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Eur Heart J. 2016 May 1;37(17):1373-9. doi: 10.1093/eurheartj/ehw046. Epub 2016 Feb 24.

Percent reduction in LDL cholesterol following high-intensity statin therapy: potential implications for guidelines and for the prescription of emerging lipid-lowering agents.

Author information

1
The Center for Cardiovascular Disease Prevention, Brigham and Women's Hospital, Harvard Medical School, 900 Commonwealth Avenue, Boston, MA 02215, USA pridker@partners.org.
2
The Center for Cardiovascular Disease Prevention, Brigham and Women's Hospital, Harvard Medical School, 900 Commonwealth Avenue, Boston, MA 02215, USA.

Abstract

AIMS:

Current statin guidelines in Europe and Canada advocate achieving a fixed LDL target or the attainment of a ≥50% reduction in low-density lipoprotein cholesterol (LDLC), while current US guidelines advocate the use of statin therapies that reduce LDLC by <50% (moderate intensity) or ≥50% (high intensity). Data are limited, however, linking the achievement of these % reduction thresholds to subsequent cardiovascular outcomes particularly for contemporary high-intensity regimens.

METHODS AND RESULTS:

In a randomized trial of 17 082 initially healthy men and women with median baseline LDLC of 108 mg/dL (interquartile range 94-119), we (i) used waterfall plots to assess the variability in LDLC response to rosuvastatin 20 mg daily and (ii) evaluated the impact of reaching ≥50% reductions in LDLC on risk of developing the first cardiovascular events. Among rosuvastatin allocated participants, 3640 individuals (46.3%) experienced an LDLC reduction ≥50%; 3365 individuals (42.8%) experienced an LDLC reduction >0 but <50%; and 851 individuals (10.8%) experienced no reduction or an increase in LDLC compared with baseline. These % LDLC reductions directly related to the risks of first cardiovascular events; at trial completion, incidence rates for the primary endpoint were 11.2, 9.2, 6.7, and 4.8 per 1000 person-years for those in the placebo, no LDLC reduction, LDLC reduction <50%, and LDLC reduction ≥50% groups, respectively. Compared with placebo, the multivariable adjusted hazard ratios for sequentially greater on-treatment per cent reductions in LDLC were 0.91 (95%CI 0.54-1.53), 0.61 (95%CI 0.44-0.83), and 0.43 (95%CI 0.30-0.60) (P < 0.00001). Similar relationships between % reduction and clinical outcomes were observed in analyses focusing on non-HDLC or apolipoprotein B.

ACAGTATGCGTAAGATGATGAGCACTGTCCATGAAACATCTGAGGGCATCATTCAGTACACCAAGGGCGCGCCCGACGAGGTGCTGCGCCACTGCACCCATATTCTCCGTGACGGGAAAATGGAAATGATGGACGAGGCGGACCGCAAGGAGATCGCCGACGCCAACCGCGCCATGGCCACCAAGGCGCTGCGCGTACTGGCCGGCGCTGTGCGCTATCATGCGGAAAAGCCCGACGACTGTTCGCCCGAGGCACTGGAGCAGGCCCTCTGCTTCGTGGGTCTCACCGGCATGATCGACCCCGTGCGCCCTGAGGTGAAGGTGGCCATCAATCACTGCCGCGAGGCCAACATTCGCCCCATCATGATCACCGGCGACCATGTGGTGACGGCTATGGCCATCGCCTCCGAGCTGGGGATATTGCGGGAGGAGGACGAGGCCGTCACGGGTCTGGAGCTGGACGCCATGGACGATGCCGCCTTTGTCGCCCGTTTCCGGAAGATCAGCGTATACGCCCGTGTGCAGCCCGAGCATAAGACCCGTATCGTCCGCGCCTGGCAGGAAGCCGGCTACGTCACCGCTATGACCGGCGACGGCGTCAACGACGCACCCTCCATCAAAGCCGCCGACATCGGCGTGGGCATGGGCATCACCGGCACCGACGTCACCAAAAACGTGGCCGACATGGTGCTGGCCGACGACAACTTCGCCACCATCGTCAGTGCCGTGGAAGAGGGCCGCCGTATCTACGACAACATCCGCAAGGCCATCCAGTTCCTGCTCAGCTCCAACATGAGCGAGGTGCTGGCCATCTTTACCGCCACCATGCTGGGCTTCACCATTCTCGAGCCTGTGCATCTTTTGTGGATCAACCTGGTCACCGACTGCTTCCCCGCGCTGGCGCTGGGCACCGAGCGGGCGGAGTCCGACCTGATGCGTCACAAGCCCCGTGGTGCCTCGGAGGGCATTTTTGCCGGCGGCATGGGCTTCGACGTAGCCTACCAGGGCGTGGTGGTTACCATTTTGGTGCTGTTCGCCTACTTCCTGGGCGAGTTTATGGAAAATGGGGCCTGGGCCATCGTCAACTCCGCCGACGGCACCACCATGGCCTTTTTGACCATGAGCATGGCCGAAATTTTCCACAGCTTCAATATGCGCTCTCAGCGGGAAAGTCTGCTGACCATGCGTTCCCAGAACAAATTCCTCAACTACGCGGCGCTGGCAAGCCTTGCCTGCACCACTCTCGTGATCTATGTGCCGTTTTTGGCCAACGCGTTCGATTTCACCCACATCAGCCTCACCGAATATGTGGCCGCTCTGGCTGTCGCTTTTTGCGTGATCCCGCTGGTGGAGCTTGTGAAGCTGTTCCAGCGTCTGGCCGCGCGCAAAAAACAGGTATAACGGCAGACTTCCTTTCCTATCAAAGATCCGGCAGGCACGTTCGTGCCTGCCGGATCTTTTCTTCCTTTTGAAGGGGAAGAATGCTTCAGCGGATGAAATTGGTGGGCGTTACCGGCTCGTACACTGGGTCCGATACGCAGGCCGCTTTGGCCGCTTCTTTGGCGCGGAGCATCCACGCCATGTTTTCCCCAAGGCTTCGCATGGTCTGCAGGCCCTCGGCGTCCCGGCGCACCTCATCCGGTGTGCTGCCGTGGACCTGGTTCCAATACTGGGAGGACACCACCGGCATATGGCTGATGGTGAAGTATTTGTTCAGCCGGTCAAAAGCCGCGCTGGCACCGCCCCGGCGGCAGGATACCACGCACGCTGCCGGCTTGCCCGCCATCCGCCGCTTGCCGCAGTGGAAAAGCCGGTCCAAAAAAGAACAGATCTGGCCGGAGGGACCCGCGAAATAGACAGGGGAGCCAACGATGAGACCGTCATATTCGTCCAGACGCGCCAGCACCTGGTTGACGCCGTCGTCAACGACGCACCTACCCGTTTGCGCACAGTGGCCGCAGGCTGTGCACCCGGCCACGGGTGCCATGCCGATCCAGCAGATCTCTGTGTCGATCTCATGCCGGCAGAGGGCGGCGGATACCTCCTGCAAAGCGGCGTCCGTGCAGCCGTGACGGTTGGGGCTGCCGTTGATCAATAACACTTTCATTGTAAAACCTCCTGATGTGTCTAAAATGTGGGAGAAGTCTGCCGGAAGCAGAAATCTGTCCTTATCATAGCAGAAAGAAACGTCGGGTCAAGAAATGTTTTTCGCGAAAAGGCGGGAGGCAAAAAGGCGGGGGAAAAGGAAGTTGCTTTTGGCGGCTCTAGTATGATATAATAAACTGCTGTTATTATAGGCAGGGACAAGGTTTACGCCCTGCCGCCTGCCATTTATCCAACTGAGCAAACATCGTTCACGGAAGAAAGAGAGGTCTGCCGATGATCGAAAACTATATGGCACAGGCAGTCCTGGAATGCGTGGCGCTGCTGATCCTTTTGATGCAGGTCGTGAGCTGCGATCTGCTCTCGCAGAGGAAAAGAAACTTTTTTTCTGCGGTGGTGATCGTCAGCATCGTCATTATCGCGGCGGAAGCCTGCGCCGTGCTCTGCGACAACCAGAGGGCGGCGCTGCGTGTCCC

CONCLUSIONS:

As documented for low- and moderate-intensity regimens, variability in % LDLC reduction following high-intensity statin therapy is wide yet the magnitude of this % reduction directly relates to efficacy. These data support guideline approaches that incorporate % reduction targets for statin therapy as well as absolute targets, and might provide a structure for the allocation of emerging adjunctive lipid-lowering therapies such as PCSK9 inhibitors should these agents prove broadly effective for cardiovascular event reduction.

KEYWORDS:

Apolipoprotein B; Guidelines; LDLC; PCSK9; Prevention; Statin therapy

PMID:
26916794
PMCID:
PMC4852064
DOI:
10.1093/eurheartj/ehw046
[Indexed for MEDLINE]
Free PMC Article

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